Drug cartels are collectively one of the largest employers in Mexico, employing more people than the ubiquitous Oxxo convenience store chain and the state oil company Pemex, according to a research article published in the journal Science on Thursday.
Using a mathematical model that takes things such as cartel recruitment, homicides and incapacitation of members due to imprisonment into account, the authors of the article calculated that cartels employed between 160,000 and 185,000 people in Mexico in 2022.
“To construct our model, we gauge data on 150 cartels active in Mexico in 2020, including information on their alliances and rivalries and data corresponding to homicides, missing persons, and incarcerations,” the authors said.
With an estimated 175,000 people on their payroll, organized crime groups including the Jalisco New Generation Cartel (CJNG) and the Sinaloa Cartel are Mexico’s fifth largest employer, the researchers concluded.
Only Femsa, a beverage and retail company and Coca-Cola bottler, Walmart, staffing firm Manpower and telecommunications corporation América Móvil have more employees in Mexico, according to the study.
Cartels’ employees include producers of drugs such as methamphetamine and fentanyl, smugglers, sicarios or hitmen, hawks or lookouts, recruiters, accountants and money launderers. Police or politicians who receive payments from cartels could also be considered employees.
Published under the headline “Reducing cartel recruitment is the only way to lower violence in Mexico,” the article – after citing data and mathematical calculations – said that “despite efforts from the state to hinder their power, cartels have increased their size by 60,000 members in a decade” between 2012 and 2022.
“Incarcerating nearly 6000 cartel members each year has not prevented them from growing into larger organizations,” the three authors said.
Why? Cartel recruitment, as the research article explains.
“Between January and December of 2021, cartels recruited 19,300 individuals, losing 6500 members as a result of conflict with other cartels and 5700 members as a result of incapacitation, which resulted in a net gain of roughly 7000 members during that year…A similar estimate is observed for each year between 2012 and 2022,” the authors said.
“Unless all cartels combined recruit between 350 and 370 people per week, they would have collapsed as a result of conflict, incapacitation, and saturation combined,” they added.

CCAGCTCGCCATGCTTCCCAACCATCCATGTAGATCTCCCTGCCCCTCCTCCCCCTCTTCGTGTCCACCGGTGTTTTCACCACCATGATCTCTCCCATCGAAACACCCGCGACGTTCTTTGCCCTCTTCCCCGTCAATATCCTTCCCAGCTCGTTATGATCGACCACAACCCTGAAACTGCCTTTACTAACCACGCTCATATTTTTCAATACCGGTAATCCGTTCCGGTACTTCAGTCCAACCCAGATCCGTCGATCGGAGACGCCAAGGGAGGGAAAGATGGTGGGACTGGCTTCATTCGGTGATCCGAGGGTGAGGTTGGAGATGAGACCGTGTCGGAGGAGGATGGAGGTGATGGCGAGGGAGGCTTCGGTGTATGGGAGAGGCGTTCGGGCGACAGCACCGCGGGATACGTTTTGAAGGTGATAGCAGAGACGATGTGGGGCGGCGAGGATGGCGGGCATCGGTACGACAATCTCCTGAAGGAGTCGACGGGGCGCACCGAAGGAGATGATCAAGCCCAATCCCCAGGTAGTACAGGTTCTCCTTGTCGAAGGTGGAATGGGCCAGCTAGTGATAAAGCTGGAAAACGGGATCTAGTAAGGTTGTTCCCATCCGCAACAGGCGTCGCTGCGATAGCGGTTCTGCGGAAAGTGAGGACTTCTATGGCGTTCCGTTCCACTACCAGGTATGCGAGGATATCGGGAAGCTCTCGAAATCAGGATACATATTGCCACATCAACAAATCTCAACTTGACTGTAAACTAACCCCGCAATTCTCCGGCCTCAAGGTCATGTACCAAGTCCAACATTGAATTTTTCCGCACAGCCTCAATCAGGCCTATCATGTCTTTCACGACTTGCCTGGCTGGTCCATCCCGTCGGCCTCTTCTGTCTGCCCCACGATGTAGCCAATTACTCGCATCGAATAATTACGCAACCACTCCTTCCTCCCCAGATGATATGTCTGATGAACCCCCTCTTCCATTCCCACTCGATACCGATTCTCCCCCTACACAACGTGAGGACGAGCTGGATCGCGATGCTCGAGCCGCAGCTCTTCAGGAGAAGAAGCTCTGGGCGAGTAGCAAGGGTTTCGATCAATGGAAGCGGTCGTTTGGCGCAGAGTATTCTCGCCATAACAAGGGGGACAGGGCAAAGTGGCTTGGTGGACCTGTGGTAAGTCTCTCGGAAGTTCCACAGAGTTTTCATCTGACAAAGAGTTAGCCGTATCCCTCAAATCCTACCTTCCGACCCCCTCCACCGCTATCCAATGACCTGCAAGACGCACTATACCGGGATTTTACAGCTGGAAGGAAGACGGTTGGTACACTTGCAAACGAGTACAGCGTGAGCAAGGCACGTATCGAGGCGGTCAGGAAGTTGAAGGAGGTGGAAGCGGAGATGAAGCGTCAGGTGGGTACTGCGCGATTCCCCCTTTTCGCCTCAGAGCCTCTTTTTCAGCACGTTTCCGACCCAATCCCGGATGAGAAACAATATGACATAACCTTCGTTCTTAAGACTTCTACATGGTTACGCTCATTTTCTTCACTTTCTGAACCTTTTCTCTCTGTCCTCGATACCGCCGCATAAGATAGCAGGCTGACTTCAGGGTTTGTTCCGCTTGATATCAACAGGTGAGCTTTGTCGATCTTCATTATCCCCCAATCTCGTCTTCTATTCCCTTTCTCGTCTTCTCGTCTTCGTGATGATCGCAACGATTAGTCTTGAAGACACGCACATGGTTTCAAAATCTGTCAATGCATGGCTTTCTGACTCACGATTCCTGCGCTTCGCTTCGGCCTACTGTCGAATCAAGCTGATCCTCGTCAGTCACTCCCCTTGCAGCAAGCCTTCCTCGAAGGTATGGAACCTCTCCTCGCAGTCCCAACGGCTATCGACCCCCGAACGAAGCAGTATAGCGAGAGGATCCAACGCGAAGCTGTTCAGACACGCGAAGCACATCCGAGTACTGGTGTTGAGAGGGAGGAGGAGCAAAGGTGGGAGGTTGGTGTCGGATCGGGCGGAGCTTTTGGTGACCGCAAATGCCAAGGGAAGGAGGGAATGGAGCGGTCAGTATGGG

The article explains that “saturation” is indicative of “internal instability and dropouts, which lead to organizational fragmentation.”
The authors – Rafael Prieto Curiel, Gian Maria Campedelli and the recently deceased security analyst Alejandro Hope – calculated that the “10 largest cartels in Mexico have more than 50% of the active affiliates in the country.”
Of the estimated 175,000 cartel affiliates (or employees), 17.9% work for the CJNG and 8.9% are on the Sinaloa Cartel payroll, the researchers calculated. The Nueva Familia Michoacana, the Northeast Cartel and the Unión Tepito were identified as the next biggest criminal employers.
While over 50% of “active affiliates” work for the 10 biggest cartels, “the conflict between them only produces 15% of the fatalities [in Mexico], ” the article said before noting that the country’s most powerful criminal organizations often target small local ones in order to incorporate them into their own structures.
“… We estimate that more than half of the country’s casualties result from the fight between the smallest 140 and the largest 10 cartels,” Prieto, Campedelli and Hope said.
The authors outlined a concerning possible scenario for coming years based on the growth of cartels and the increase in homicide numbers seen over the past decade.
“On the basis of the size of cartels in 2022 and the trends observed in the past decade, we predict that the weekly number of casualties related to organized crime will keep increasing in the coming years,” they said.
“We estimate that if current trends continue, cartels will keep increasing their power, and we could observe 40% more casualties and 26% more cartel members by 2027.”